Red Stars

Delacorte. Nov. 2020. 432p. Tr $19.99. ISBN 9781984893321.
Gr 6 Up–Translated from Italian, this is a novel way to approach historical fiction, as the format includes diary entries, historical photos, maps, and drawings, and is printed in two colors. Twins Viktor and Nadya are 12 when Hitler’s Army declares war on the Soviet Union. The story is told in three voices, alternating between Nadya and Viktor (the text’s color changes to indicate which twin is narrating), and the offstage voice of an officer of the Soviet Secret Police whose handwritten comments appear in the margins. The officer declares that he has possession of the notebooks obtained during a search and two rubber stamps, one which says “innocent” and the other “guilty.” The twins’ parents work as assistants at the Hermitage Museum in Leningrad, and their father gave them the notebooks, which they began using when Germany bombed Leningrad on June 22, 1941. When Papa gets sent away to fight with the militia, the children are told they’re being evacuated for their “safety.” After promising their parents they’ll stay together always, they are accidentally separated and put onto different trains. Viktor’s train arrives in Moscow, where he’s expected to do hard labor on a kolkhoz (farm), and news travels that Nadya’s train was bombed with no survivors. Viktor doesn’t believe the accounts, and he sets off to rescue his sister. Though separated by war, famine, and the vicious winter, Nadya and Viktor both experience twin “telepathy” and feel their sibling is still out there. Viktor’s journey is a fictionalized account of the Road of Life, which was an ice road winter transport route across Leningrad. The twins’ heroics and sacrifices border on unbelievable, which the officer also points out while he identifies their crimes and treason. During this period of time, approximately 11 million civilians died of starvation, 400,000 of them children, and the story includes children dying of injuries and starvation.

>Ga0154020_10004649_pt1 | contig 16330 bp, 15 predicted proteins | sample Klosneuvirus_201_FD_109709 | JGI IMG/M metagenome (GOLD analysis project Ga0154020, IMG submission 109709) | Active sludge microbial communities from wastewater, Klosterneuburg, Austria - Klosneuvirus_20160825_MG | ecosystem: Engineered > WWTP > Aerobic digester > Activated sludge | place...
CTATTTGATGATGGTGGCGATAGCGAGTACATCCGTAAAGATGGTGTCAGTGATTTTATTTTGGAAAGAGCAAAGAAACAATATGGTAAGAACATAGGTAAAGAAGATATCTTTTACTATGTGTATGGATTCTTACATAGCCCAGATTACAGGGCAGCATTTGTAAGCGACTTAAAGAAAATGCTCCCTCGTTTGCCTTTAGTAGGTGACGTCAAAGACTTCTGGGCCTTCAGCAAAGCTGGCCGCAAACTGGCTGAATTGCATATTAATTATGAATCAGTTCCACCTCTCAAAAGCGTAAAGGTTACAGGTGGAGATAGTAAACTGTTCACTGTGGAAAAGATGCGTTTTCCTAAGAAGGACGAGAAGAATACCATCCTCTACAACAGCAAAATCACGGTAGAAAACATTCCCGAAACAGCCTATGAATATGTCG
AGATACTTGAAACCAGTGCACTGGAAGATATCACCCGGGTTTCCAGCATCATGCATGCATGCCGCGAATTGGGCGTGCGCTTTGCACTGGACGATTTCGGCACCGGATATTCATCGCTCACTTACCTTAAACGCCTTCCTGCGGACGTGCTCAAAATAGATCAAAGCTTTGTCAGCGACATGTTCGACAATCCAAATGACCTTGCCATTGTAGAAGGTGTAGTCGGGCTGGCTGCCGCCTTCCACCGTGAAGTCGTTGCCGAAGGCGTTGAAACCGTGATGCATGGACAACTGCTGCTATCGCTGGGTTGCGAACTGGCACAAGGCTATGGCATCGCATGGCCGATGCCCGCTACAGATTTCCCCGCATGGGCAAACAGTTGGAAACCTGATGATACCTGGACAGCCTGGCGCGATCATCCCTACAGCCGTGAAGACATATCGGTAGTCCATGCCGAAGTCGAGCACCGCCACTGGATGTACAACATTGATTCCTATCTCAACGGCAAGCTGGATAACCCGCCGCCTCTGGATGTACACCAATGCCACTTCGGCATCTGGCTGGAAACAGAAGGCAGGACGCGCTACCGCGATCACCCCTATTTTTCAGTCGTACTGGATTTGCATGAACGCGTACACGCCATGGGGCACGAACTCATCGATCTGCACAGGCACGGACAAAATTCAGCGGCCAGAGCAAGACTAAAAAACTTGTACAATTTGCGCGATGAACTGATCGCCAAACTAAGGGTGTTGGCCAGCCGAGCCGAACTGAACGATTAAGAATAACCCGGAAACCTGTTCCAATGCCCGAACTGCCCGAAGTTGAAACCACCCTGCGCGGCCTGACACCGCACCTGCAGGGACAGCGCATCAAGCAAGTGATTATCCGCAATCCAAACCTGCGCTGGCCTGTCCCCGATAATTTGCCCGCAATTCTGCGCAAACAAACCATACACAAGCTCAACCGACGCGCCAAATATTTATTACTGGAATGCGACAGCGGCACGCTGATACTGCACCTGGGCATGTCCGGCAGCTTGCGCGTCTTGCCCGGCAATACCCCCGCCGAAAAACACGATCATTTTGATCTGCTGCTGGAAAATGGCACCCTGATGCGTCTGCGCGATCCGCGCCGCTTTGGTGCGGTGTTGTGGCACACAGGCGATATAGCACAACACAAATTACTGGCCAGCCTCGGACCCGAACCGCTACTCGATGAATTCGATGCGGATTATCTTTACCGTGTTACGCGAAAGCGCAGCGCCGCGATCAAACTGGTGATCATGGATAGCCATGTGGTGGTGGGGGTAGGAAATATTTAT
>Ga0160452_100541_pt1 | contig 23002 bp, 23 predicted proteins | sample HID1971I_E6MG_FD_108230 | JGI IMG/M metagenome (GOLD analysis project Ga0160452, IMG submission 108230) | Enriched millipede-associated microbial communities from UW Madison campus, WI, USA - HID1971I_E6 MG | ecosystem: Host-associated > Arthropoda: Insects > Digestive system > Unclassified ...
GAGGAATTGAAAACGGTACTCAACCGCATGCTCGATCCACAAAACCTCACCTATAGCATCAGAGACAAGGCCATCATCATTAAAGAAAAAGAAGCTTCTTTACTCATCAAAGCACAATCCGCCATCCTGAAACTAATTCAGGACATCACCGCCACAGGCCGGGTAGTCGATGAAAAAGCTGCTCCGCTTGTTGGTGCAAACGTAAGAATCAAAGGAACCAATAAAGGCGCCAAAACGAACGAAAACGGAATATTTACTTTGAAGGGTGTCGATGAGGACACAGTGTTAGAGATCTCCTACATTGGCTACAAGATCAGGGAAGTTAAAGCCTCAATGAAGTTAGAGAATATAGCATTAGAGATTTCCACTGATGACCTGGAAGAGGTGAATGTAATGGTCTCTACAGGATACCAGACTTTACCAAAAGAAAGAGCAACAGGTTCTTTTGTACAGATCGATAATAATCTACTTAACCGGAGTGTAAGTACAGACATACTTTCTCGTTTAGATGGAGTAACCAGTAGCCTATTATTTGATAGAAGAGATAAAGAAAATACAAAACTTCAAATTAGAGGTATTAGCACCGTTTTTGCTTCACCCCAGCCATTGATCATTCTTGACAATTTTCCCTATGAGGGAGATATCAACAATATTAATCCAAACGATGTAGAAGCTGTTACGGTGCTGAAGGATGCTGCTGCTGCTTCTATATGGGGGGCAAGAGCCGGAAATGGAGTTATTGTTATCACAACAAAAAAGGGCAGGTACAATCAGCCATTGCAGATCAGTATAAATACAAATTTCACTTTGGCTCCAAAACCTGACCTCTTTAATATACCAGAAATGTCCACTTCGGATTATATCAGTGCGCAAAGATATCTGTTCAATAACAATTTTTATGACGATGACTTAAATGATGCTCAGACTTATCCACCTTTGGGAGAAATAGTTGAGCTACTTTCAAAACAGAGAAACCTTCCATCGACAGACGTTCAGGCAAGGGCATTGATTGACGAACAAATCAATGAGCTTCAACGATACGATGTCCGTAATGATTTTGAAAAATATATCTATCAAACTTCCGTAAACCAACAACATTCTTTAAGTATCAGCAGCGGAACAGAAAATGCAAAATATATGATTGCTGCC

VERDICT World War II aficionados may soak up this account of a horrific period in history, as the hybrid format offers a different way of exploring this segment of time. However, the brutal violence may cause some readers to take pause, and those unfamiliar with WWII history may need background knowledge before reading.

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